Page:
This blog post is written with Pepijn Veling, Utrecht University, Netherlands.
There is a general consensus that U.S. healthcare needs major reform. Can reverse innovation — innovations originating from poor countries — provide one important answer? Most definitely.
In the U.S., the approach is to spend more money on major technological advances and come up with innovative products and solutions. In poor countries, the innovation paradigm is just the opposite: spend less and innovate new business models. Poor countries face severe resource constraints. They just cannot afford to spend a lot. Constraints need not be limiting, they can actually be liberating.
The ultra low-cost, high-quality prostheses innovation of Dr. Therdchai Jivacate and the Prostheses Foundation of Thailand is an inspiring example of this. Over the years, they have developed and delivered over 25,000 affordable and appropriate artificial legs to amputees in remote areas of Thailand and surrounding countries. In the U.S., an artificial leg costs about $10,000 and the delivery time is 7-10 days. The Prostheses Foundation of Thailand is able to do it for less than $100, about 1% of the U.S. cost, and their delivery time is 1-3 days.
Though Dr. Jivacate spent four years as a resident of physical medicine and rehabilitation in Northwestern University, he understood that conventional artificial legs were unaffordable and inappropriate for the majority of Thai amputees. There are several reasons. First, customers in rural Thailand simply cannot afford to pay a high price. For the poor making $2 a day, a $10,000 product would require 5,000 days of income. (With 200 working days a year, that amounts to an incredible 50 years). Second, the context and functional requirements for amputees in Thailand are vastly different from those in the U.S. Thai people do many of their daily activities with bare feet, sitting squat on the floor or cross-legged, and many work in wet paddy fields. Furthermore, while many roads in the U.S. are paved, Thai people walk on uneven roads. Finally, the expensive artificial legs are only available in Bangkok, thus making it virtually inaccessible to the rest of the population.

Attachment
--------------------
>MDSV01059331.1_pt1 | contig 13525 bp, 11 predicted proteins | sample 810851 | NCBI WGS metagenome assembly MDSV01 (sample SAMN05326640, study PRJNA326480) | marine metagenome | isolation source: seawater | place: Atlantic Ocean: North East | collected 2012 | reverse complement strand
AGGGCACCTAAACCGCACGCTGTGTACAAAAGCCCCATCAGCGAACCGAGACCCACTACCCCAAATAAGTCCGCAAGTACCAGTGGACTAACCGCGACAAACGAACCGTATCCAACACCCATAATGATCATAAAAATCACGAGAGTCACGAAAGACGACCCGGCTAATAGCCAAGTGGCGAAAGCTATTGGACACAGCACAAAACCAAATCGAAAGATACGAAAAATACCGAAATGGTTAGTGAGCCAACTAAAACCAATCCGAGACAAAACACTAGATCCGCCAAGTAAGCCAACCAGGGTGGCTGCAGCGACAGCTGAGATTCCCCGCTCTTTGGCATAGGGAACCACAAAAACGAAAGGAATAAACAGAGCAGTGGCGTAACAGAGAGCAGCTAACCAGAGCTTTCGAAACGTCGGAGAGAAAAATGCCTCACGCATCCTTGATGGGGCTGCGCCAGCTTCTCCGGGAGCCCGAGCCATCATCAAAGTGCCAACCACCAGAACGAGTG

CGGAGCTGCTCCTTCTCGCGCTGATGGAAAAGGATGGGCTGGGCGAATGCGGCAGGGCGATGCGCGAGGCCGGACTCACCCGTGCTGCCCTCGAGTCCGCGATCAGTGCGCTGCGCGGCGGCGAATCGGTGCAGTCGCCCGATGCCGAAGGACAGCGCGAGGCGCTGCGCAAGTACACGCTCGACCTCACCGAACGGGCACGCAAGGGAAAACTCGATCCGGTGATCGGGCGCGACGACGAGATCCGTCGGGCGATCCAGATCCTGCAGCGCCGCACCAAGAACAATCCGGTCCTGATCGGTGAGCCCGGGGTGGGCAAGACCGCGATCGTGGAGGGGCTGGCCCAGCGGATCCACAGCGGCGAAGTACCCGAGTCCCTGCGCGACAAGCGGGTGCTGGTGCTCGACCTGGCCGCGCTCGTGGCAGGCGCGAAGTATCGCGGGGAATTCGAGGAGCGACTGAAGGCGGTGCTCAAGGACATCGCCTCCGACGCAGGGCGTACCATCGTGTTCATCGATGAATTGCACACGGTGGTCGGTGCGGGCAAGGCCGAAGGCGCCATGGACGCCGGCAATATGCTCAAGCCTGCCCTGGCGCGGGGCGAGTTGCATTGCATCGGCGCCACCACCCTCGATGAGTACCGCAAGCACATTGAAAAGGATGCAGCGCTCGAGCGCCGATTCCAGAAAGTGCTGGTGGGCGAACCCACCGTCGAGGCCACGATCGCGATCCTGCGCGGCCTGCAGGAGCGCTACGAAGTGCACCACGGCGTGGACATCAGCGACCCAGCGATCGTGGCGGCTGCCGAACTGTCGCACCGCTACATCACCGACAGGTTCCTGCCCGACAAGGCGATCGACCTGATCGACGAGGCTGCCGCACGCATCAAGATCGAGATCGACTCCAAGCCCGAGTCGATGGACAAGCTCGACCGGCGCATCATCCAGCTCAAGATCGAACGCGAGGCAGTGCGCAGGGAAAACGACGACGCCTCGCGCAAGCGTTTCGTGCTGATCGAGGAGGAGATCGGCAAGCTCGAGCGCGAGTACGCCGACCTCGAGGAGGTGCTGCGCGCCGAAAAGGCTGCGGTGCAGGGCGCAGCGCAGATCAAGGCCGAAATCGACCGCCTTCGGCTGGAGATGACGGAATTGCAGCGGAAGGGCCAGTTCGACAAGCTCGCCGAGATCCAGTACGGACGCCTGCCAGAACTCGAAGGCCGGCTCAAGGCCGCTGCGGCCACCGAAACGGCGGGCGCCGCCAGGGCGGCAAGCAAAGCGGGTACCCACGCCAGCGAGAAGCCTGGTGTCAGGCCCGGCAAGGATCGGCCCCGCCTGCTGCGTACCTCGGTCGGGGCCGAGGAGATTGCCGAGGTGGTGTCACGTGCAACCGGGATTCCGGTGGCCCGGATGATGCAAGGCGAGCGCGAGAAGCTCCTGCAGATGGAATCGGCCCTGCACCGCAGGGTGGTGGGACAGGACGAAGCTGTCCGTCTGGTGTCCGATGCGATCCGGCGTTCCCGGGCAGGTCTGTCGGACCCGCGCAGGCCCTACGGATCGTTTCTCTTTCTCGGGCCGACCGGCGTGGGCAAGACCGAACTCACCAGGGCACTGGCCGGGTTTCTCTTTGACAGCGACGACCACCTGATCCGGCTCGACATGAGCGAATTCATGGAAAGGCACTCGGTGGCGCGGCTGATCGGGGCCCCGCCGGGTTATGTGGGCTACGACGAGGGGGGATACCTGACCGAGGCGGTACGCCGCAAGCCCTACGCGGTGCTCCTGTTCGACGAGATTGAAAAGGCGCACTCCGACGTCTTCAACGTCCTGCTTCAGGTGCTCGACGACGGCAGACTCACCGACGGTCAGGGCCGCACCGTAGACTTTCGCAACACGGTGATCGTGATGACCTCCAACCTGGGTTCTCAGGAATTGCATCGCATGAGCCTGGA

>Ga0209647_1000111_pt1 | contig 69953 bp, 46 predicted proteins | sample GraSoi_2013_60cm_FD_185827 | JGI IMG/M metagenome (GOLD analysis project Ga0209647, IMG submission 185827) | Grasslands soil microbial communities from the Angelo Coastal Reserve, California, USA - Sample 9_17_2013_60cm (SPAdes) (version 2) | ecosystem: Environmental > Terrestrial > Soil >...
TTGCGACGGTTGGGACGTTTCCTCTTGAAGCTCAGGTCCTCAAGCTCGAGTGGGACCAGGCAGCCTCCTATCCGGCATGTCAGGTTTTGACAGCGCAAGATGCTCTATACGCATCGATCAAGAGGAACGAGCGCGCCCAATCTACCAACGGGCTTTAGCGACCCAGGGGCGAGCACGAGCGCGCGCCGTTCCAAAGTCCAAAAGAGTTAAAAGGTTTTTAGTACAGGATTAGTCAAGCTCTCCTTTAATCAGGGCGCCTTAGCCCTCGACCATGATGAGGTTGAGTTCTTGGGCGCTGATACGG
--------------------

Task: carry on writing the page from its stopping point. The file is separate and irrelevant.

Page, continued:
Dr. Jivacate defined the most essential customer problem: to be able to walk without pain. He set out to develop a solution. His mission was not just to reduce costs — but to shift the price-performance paradigm. Actually, the artificial leg has to be higher-quality than in the U.S. to meet the more demanding functional requirements in Thailand, yet it has to be ultra low-cost. How did he achieve such an impossible goal?
There are two major cost drivers in an artificial leg — raw material cost and the cost of technicians.
Dr. Jivacate realized that he could not achieve his goal with expensive materials such as titanium, which is used in rich countries. One of his technological breakthroughs was to make artificial legs from recycled plastic yogurt bottles. These artificial limbs were extremely cheap. Raw material cost was close to zero since he used waste. More importantly, the limbs were lightweight, durable and comfortable. Dr. Jivacate converted waste into wealth.